Explaining the Gender Gap in Political Knowledge

Mary Kate Lizotte, Andrew H. Sidman

Research output: Contribution to journalArticlepeer-review

87 Scopus citations


Much scholarship has noted that there are significant differences in the political behavior of women and men. Women, for example, are found to be more likely to identify as and vote for Democrats, less likely to hold conservative issue positions, and more likely to vote for incumbents. One of the more disturbing gender gaps occurs in political knowledge: Specifically, women are typically found to be less knowledgeable about politics and government than their male counterparts. We propose that much of the gap can be explained by theories of risk aversion, which imply that women are less likely to guess on questions for which they are uncertain. Using item response models, we demonstrate that failure to consider these gender-based differences leads to scales that significantly underestimate the political knowledge of women. Consistent with other work in this area, we find that accounting for the higher propensity of men to guess decreases the gender gap in knowledge by around 36%.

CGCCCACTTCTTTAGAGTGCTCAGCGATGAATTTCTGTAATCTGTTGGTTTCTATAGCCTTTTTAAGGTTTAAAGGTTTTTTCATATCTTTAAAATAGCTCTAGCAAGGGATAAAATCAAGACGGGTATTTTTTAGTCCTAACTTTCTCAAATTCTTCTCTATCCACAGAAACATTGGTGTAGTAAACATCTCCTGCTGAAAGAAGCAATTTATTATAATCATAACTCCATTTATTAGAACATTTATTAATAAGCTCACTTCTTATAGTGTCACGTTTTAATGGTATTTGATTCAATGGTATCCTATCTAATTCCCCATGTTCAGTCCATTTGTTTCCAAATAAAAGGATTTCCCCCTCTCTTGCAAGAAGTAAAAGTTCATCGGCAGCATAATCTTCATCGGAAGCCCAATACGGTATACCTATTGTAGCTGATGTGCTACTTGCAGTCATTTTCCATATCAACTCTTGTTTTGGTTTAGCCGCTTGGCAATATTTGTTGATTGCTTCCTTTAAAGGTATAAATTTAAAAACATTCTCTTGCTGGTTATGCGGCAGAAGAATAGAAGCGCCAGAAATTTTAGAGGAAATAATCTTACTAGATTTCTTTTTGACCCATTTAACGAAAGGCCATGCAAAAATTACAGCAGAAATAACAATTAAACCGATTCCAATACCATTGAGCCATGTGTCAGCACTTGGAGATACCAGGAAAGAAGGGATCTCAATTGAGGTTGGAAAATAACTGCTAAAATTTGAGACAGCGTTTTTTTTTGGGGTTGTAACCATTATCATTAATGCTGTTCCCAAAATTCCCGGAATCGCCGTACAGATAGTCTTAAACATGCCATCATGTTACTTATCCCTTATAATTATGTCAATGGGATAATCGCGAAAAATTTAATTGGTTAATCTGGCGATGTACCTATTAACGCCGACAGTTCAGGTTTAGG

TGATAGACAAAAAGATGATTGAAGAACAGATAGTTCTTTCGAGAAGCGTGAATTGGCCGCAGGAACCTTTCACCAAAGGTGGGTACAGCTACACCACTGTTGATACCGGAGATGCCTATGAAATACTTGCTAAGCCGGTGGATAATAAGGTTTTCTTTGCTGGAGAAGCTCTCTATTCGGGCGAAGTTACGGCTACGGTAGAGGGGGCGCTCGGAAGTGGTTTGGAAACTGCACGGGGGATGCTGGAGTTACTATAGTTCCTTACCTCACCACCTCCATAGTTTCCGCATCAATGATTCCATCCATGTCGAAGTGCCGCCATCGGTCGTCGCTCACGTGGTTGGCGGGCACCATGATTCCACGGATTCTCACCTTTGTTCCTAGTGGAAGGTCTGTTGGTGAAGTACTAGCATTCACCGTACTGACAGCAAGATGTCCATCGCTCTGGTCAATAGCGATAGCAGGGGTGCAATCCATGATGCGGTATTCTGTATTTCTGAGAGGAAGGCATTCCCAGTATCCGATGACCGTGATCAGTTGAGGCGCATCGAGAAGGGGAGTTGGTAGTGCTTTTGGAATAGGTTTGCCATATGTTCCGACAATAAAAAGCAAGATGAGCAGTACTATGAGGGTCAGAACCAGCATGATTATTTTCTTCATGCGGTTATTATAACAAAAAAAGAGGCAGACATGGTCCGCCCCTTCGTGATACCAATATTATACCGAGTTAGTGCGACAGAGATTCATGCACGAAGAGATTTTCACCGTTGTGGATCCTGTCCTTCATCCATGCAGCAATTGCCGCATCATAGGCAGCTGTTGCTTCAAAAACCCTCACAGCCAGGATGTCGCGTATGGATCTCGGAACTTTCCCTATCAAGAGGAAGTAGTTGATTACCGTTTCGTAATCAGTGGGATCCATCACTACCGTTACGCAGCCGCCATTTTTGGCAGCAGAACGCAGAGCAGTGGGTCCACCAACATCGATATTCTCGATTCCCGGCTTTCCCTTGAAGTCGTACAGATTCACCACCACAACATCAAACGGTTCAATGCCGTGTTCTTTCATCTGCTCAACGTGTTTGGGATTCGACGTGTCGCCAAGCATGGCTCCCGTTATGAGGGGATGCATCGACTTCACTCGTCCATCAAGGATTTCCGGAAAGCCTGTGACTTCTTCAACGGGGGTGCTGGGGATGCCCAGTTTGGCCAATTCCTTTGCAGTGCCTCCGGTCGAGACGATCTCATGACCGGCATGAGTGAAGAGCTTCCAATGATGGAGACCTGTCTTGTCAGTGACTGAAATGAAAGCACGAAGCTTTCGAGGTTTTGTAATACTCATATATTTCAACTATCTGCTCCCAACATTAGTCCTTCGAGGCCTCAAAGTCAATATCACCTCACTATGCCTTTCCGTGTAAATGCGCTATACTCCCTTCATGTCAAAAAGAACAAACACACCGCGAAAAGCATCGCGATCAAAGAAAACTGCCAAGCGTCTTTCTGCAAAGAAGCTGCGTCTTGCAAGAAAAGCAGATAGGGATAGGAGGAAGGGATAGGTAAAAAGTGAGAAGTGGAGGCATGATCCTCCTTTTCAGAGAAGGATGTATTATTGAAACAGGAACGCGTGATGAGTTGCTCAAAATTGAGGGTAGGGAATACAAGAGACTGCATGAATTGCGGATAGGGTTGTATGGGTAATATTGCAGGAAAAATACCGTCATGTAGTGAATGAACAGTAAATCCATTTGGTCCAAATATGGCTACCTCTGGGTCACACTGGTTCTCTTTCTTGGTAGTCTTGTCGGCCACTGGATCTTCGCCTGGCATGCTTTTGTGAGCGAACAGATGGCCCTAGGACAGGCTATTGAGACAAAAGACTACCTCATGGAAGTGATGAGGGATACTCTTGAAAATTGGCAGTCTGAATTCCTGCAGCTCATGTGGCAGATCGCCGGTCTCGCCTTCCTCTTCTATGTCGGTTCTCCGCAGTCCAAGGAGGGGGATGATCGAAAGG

Original languageEnglish (US)
Pages (from-to)127-151
Number of pages25
JournalPolitics and Gender
Issue number2
StatePublished - 2009
Externally publishedYes

ASJC Scopus subject areas

  • Gender Studies
  • Sociology and Political Science


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